“Using public art to bring a moment in history back to life ignites imaginations,” she said. “It is wonderful to see so many people of all ages taking a moment of their busy lives to contemplate this incredible work of Robert Summers. Enjoy it, take photographs, and stand in awe at the size of this historical monument.”
Each animal in the herd will be branded with the city of Waco’s symbol. Those of Robinson will feature the brand of his own ranch, the Rocking R Ranch. Other donors will have their individual brand on their steer.
Robinson explained the matter of brands, most important for identifying the owners of the cattle.
“In the 19th century, a rancher would apply his own personal brand to his animals and when they joined a group effort of several neighboring ranches, a second brand was added to identify that particular herd,” he said. “As the herd was driven north, they might meet several other herds and for safety’s sake, travel together. Once at the destination, the mingled cattle could then be sorted out and the owners compensated.”
Branding of animals goes back to the days of the Egyptian pharaohs. Customarily, all cows and camels were branded with the owner’s symbol. Drawings of such branding activities quite similar to ours can be seen today in ancient Egyptian tomb murals thousands of years old.
Studying the herd and the cowboy, the viewer is astounded at the realistic beauty of each individual animal. Each has its own distinctive stance, varying horn length and unique shape. They are all cast in dark bronze, meant to last for the ages.
All are being directed into the entrance of Waco’s historic suspension bridge, the first to span the Brazos River. Designed by J.A. Roebling and finished in 1869, it pre-dates and is considered the prototype of Roebling’s famous Brooklyn Bridge.
The trail that led through the Waco Suspension Bridge came to be known as the Chisholm Trail, each animal costing 5 cents to cross. Even at that price, herd bosses knew the value of a bridge: time saved and fewer hazards rather than trying to direct the cattle across a rushing river. Thus, the Waco bridge became the focal point for many of the herds being driven north, spurring the rapid growth of the little community.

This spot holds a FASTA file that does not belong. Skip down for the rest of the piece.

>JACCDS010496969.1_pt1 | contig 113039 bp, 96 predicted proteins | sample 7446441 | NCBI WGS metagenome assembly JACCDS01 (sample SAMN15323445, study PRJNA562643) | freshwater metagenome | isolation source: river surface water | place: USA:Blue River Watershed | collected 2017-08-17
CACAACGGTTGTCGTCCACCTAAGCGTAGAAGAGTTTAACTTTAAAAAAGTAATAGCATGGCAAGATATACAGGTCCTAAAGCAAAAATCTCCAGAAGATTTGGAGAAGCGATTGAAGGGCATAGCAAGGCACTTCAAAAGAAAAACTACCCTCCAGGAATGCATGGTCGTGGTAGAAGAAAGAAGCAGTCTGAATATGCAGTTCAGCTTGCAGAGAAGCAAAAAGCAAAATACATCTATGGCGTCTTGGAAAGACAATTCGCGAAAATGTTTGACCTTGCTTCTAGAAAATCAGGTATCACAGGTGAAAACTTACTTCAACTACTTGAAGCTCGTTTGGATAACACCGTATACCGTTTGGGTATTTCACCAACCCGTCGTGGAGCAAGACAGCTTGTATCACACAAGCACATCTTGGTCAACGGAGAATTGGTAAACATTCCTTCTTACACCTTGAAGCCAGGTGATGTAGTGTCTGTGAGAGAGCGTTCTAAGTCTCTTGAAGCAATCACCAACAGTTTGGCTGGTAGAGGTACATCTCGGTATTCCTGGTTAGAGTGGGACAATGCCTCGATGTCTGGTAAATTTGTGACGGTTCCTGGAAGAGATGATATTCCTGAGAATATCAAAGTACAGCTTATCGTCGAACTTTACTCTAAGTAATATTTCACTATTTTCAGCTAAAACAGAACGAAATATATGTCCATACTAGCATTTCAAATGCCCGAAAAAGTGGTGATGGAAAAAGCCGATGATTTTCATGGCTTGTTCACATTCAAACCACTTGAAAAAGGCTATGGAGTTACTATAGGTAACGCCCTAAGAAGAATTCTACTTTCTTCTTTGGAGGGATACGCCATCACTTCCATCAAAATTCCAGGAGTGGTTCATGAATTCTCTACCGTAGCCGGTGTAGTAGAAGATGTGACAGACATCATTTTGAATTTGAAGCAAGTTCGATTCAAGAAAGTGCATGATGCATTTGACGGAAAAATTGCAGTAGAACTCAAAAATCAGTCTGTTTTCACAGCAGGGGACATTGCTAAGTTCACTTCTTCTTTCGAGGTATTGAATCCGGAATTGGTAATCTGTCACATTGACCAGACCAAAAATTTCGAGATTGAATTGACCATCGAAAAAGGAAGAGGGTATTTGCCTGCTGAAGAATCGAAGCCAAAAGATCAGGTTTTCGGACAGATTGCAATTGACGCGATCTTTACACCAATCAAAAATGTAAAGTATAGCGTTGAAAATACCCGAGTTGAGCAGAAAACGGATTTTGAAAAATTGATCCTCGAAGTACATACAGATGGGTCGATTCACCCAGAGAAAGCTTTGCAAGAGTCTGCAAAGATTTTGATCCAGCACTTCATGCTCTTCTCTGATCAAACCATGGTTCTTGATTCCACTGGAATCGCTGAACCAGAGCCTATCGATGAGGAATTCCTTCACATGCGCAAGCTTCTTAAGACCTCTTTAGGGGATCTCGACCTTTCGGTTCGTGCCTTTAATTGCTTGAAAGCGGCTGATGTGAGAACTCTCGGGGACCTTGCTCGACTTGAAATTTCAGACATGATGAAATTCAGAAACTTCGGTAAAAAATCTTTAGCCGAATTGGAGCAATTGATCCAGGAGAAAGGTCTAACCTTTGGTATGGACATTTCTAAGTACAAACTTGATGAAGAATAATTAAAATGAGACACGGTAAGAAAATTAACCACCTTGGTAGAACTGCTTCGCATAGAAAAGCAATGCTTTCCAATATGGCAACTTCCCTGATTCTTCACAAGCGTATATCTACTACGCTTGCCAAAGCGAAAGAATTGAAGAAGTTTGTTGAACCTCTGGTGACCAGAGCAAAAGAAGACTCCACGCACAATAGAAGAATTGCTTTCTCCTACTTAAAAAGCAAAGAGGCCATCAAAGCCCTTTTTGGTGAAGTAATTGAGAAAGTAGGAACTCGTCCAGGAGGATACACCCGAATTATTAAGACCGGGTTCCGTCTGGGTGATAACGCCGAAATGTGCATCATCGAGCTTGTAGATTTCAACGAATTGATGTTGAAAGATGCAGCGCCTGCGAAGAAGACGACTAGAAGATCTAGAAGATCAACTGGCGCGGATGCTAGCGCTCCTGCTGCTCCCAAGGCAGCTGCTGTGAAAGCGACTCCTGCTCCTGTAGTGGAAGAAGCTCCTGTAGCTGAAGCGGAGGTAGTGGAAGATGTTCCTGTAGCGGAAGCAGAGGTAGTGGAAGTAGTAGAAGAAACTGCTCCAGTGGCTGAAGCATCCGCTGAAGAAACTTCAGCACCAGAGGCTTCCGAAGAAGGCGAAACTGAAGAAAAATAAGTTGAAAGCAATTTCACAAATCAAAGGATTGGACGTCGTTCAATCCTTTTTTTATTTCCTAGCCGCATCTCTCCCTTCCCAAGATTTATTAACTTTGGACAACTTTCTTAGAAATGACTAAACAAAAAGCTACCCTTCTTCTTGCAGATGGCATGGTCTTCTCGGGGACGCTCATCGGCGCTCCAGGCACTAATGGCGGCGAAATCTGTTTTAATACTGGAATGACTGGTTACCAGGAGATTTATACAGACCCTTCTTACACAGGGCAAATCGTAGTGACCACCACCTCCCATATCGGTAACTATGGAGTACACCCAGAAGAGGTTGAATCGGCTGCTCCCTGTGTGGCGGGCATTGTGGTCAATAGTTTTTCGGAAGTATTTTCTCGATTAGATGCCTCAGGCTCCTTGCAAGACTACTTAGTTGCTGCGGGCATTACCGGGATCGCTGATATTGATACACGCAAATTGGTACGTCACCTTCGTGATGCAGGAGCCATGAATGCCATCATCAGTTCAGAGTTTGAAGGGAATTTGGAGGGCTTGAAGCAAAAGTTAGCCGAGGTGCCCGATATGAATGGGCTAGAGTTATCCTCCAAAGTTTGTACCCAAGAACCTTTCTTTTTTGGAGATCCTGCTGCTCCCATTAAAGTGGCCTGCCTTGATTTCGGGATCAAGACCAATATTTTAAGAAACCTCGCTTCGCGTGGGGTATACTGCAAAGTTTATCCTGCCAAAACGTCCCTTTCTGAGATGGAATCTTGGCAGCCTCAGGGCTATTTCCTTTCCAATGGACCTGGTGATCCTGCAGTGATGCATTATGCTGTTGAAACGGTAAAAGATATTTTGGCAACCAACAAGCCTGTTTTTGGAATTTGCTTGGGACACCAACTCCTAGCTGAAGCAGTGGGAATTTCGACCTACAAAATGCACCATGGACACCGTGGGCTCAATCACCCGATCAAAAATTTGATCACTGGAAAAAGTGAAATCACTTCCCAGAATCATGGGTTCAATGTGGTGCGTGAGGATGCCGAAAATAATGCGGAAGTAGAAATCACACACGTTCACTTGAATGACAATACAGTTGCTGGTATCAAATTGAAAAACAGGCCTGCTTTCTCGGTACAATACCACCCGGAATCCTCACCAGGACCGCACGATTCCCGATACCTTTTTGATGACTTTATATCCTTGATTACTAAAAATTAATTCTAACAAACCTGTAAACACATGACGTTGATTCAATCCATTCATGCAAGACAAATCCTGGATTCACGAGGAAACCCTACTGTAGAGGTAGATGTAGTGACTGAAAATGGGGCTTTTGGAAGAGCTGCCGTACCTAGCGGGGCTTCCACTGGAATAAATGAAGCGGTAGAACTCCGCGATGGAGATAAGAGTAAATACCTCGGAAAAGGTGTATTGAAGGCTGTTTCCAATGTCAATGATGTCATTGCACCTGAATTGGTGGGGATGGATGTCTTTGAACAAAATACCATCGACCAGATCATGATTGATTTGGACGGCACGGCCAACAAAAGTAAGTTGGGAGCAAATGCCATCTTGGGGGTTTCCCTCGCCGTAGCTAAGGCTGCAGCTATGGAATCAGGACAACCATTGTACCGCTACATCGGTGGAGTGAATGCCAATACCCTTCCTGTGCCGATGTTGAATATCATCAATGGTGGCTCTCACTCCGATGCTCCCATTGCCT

Many businesses associated with driving cattle developed in that part of Waco next to the river: blacksmiths, feed lots, eating and drinking establishments and stores that stocked supplies for the long run up north.
Summers began the monumental task of creating Waco’s longhorn herd 10 years ago, and is still busy with the project. Understandably anxious, Robinson is always inquiring when things will be completed. Summers explained that when Michelangelo was painting the ceiling of the Sistine Chapel for Pope Julius ll, the pope complained about the many delays.The great Renaissance artist, known to be testy and outspoken, even to the pope, cried out, “I will be finished when I am finished!”
One of the world’s sublime masterpieces, the Sistine ceiling was completed in four years. When finished, Waco’s herd of bronze statues will contain 25 longhorn steers and three horsemen. Hopefully, all will be in place by the end of 2013.
Backing this artistic endeavor includes lead donors Betsy and Clifton Robinson (donors of the trail boss, the vaquero, the drover and three longhorns).
A longhorn was funded by each of the following donors: Nell and Jim Hawkins, Sue and Ted Getterman, Shirley and Mike Lanham, Carol and Paul McClinton, Mary Ruth and Malcolm Duncan, Martha and Tom Salome, Penny and Tom Chase, Gloria and F.M. Young, the Dossett family, Valerie and Gordon Robinson and family, and Central National Bank.